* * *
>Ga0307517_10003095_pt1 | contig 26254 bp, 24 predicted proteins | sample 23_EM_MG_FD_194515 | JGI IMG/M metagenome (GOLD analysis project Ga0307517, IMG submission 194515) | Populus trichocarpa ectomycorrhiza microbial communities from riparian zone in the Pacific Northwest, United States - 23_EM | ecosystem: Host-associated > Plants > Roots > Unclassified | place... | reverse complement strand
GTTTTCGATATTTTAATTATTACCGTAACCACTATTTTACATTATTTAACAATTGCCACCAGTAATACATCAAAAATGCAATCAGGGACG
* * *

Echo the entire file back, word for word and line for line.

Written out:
>Ga0307517_10003095_pt1 | contig 26254 bp, 24 predicted proteins | sample 23_EM_MG_FD_194515 | JGI IMG/M metagenome (GOLD analysis project Ga0307517, IMG submission 194515) | Populus trichocarpa ectomycorrhiza microbial communities from riparian zone in the Pacific Northwest, United States - 23_EM | ecosystem: Host-associated > Plants > Roots > Unclassified | place... | reverse complement strand
GTTTTCGATATTTTAATTATTACCGTAACCACTATTTTACATTATTTAACAATTGCCACCAGTAATACATCAAAAATGCAATCAGGGACG